So we didn’t have a white Christmas but it was a a very white after Christmas – so much so that if there were a way to determine exactly how old a flake of snow was I would put money on there still being some snow from the December blizzard on the ground. We’ve had some regular snow that keeps adding to the mountains of plowed snow on the sidewalks. I figure the old snow at the bottom is a well insulated ice cube.
Among the things I’ve learned in the wake of having in the past 3 weeks more snow exposure than in my life up to that point are: It really is beautiful and fun to play with and in. Whether it be a little or a lot it’s just fun, it makes you smile and be a little sillier than normal. Today’s pretty snow will likely be tomorrow’s dirty snow or worse, slick ice patches on the sidewalk. I’d rather walk in snow and slush than ice any day but sometimes you just don’t have a choice and I take the good with the bad. I get to live here and that means sometimes I have to walk extra carefully, I can live with that.
How did we manage to survive the crippling blizzard of 2010?
Well first of all – one of us paid attention to the weather reports and understood the word “blizzard” and “expecting 40+ mph winds” and sounded the alarm! OK honestly there was no need to sound any alarm but I was alarmed. We were not trapped or snowed in or unable to order delivery food if we wanted to but I got us both out of the house early on that Sunday to get provisions! Paul of course laughed at me but indulged my manic behavior nonetheless. We took our time, played in the snow like total newbies and settled in at home to watch the snow really start to pick up. The wind was blowing so hard that there wasn’t any accumulation on our windows or balcony and the view of the terrace below us demonstrated the “snow drifts” that they were talking about on TV. It was an ever changing pattern of peaks and valleys. The “thunder snow” was a total shock and apparently a rarity. Watching the non-stop blizzard coverage on TV only made us want to run out and play in it but I kept us in during the worst of the wind until I couldn’t take it anymore.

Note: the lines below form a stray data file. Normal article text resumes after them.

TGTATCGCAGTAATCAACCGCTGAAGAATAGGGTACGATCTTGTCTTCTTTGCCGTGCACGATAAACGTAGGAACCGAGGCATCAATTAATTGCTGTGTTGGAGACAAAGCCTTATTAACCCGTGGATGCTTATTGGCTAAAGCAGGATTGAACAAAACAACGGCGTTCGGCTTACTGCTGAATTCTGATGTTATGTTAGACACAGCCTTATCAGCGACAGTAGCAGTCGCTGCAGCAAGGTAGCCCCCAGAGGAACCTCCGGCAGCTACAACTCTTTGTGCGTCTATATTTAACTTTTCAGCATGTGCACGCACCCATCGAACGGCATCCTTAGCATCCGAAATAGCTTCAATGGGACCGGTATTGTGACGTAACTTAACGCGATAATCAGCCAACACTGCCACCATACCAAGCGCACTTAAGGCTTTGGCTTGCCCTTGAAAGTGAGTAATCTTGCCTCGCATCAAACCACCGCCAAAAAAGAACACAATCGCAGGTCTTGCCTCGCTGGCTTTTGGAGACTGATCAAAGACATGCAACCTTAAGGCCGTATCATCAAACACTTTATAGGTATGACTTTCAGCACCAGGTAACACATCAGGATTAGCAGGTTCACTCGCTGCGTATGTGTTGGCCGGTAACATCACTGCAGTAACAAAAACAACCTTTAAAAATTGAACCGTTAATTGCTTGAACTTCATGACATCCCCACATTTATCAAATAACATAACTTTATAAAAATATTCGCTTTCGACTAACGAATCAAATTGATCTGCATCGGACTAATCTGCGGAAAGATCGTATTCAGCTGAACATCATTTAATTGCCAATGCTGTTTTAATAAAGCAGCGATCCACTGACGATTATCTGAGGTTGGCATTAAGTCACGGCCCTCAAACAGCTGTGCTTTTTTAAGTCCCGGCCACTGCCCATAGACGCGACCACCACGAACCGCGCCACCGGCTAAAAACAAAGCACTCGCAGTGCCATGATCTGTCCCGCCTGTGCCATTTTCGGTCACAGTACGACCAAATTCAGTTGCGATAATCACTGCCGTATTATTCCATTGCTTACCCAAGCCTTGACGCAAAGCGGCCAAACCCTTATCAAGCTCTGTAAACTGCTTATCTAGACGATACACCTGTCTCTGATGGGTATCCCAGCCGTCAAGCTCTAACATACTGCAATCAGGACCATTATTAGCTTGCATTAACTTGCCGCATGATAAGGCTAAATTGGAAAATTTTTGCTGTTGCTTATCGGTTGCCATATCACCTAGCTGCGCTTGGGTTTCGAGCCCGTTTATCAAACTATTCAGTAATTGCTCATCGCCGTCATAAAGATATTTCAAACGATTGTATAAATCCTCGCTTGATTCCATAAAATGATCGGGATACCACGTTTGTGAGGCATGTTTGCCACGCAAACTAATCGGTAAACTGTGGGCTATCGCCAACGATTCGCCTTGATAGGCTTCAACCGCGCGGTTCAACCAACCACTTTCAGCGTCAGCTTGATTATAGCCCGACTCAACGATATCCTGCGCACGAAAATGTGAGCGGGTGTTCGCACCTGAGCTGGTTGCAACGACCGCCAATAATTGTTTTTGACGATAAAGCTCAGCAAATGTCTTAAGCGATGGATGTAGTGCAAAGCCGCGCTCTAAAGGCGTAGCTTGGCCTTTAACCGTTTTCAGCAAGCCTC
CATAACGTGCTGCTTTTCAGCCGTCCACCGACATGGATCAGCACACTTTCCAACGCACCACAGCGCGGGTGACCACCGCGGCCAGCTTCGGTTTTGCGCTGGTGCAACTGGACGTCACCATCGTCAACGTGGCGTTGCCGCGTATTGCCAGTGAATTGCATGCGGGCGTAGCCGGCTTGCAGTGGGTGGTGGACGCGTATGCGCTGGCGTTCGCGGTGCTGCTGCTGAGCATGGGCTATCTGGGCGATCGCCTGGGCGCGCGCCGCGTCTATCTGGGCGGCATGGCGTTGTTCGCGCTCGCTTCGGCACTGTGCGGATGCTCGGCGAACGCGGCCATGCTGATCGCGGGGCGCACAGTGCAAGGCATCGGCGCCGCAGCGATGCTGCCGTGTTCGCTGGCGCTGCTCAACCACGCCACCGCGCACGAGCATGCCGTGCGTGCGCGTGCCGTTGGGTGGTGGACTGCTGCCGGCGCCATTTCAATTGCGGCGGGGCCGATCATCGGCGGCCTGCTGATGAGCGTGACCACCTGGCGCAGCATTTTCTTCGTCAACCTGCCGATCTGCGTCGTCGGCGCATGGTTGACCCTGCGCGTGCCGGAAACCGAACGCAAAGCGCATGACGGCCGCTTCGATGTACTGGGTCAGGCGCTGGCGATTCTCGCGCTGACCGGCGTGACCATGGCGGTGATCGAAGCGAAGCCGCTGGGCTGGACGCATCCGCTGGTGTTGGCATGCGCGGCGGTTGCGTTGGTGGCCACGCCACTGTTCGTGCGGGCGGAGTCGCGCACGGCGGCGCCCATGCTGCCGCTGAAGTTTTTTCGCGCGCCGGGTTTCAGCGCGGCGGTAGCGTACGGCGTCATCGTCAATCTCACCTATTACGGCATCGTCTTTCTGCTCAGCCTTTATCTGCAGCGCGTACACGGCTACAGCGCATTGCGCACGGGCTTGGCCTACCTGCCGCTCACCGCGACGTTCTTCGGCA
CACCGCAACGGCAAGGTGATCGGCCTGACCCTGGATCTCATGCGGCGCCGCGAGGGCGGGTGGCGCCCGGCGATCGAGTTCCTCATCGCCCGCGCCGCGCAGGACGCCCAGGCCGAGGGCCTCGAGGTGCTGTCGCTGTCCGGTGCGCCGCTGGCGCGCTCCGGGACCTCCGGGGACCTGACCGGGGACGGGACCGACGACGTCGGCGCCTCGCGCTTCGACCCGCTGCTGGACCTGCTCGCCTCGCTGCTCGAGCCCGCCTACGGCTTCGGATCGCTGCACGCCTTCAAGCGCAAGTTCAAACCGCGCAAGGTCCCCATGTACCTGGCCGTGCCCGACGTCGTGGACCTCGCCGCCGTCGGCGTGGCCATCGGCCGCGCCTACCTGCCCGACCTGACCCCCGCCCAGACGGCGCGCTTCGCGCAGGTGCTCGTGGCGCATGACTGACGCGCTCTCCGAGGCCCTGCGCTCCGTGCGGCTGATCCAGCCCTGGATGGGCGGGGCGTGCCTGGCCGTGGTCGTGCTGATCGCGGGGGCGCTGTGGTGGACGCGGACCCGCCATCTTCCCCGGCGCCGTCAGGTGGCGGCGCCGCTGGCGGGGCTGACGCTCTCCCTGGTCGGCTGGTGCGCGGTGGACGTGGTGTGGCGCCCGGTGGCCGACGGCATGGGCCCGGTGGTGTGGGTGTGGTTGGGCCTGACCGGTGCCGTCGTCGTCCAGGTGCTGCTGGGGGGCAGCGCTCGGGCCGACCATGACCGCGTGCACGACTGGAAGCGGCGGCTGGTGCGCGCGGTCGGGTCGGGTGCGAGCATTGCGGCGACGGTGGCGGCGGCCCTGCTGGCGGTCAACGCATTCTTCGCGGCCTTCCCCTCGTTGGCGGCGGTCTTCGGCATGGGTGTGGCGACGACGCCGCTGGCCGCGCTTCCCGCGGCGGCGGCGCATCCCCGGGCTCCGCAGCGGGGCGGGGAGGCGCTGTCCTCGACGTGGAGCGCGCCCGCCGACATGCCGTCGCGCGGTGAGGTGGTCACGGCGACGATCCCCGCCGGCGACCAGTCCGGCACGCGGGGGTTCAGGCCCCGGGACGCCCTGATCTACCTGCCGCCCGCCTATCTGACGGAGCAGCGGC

We found ourselves more than knee deep in some areas on the way to our neighborhood park. Paul of course took a dive and pelleted me with snow balls. I got him back with some doozies of my own. it was picturesque to say the least. And like I said for us it was not a total disaster. We didn’t own any of the cars that were buried to the rooftops in snow, nor did we have to shovel our own doorway or have any kind of ambulatory emergency and gratefully we were both off during the worst of it.